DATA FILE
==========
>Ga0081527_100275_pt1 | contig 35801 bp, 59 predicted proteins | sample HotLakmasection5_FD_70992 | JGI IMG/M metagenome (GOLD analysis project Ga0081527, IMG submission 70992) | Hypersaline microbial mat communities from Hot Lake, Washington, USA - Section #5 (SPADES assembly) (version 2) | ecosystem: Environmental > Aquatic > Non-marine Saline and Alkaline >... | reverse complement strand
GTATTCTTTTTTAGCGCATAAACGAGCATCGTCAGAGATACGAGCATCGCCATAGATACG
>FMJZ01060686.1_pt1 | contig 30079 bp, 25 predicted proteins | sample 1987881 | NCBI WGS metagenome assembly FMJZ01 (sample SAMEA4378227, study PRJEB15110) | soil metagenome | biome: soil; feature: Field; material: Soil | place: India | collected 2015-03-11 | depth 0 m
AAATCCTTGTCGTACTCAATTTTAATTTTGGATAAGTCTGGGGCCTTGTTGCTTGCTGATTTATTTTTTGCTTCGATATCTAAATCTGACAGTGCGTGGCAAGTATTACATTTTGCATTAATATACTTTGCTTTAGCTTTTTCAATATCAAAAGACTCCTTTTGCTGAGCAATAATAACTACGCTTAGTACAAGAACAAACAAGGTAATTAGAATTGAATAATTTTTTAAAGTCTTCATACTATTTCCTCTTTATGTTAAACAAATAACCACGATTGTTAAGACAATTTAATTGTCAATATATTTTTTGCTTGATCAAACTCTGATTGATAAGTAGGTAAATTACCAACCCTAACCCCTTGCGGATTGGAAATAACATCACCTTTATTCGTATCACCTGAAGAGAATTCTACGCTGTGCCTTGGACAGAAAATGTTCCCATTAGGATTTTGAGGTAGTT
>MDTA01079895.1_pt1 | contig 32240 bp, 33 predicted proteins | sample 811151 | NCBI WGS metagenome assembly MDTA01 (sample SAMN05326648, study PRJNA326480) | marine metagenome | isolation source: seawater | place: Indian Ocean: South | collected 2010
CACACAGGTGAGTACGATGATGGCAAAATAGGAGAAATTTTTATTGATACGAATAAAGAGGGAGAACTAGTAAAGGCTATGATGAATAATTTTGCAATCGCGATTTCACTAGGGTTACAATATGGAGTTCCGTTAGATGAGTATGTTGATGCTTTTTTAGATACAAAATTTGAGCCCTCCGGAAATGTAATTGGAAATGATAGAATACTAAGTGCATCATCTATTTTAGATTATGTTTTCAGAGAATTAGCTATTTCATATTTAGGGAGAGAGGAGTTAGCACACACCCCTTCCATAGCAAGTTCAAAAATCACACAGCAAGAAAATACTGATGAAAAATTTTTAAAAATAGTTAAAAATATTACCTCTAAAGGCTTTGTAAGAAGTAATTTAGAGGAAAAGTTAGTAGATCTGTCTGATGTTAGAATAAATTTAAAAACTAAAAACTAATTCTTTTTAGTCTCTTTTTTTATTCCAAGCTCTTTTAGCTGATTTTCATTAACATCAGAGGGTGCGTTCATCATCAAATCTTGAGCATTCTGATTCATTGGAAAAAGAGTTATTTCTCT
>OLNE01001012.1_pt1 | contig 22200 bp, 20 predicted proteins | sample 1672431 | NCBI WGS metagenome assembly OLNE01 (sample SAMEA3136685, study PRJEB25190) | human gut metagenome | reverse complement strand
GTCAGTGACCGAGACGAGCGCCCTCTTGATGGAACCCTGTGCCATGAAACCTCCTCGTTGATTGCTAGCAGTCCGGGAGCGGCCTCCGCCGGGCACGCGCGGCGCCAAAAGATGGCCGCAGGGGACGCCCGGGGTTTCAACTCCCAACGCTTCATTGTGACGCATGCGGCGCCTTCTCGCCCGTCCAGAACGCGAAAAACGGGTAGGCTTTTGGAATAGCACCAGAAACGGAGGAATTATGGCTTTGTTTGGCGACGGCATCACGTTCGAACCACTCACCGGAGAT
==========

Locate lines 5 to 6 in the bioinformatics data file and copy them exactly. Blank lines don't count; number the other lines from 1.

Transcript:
>MDTA01079895.1_pt1 | contig 32240 bp, 33 predicted proteins | sample 811151 | NCBI WGS metagenome assembly MDTA01 (sample SAMN05326648, study PRJNA326480) | marine metagenome | isolation source: seawater | place: Indian Ocean: South | collected 2010
CACACAGGTGAGTACGATGATGGCAAAATAGGAGAAATTTTTATTGATACGAATAAAGAGGGAGAACTAGTAAAGGCTATGATGAATAATTTTGCAATCGCGATTTCACTAGGGTTACAATATGGAGTTCCGTTAGATGAGTATGTTGATGCTTTTTTAGATACAAAATTTGAGCCCTCCGGAAATGTAATTGGAAATGATAGAATACTAAGTGCATCATCTATTTTAGATTATGTTTTCAGAGAATTAGCTATTTCATATTTAGGGAGAGAGGAGTTAGCACACACCCCTTCCATAGCAAGTTCAAAAATCACACAGCAAGAAAATACTGATGAAAAATTTTTAAAAATAGTTAAAAATATTACCTCTAAAGGCTTTGTAAGAAGTAATTTAGAGGAAAAGTTAGTAGATCTGTCTGATGTTAGAATAAATTTAAAAACTAAAAACTAATTCTTTTTAGTCTCTTTTTTTATTCCAAGCTCTTTTAGCTGATTTTCATTAACATCAGAGGGTGCGTTCATCATCAAATCTTGAGCATTCTGATTCATTGGAAAAAGAGTTATTTCTCT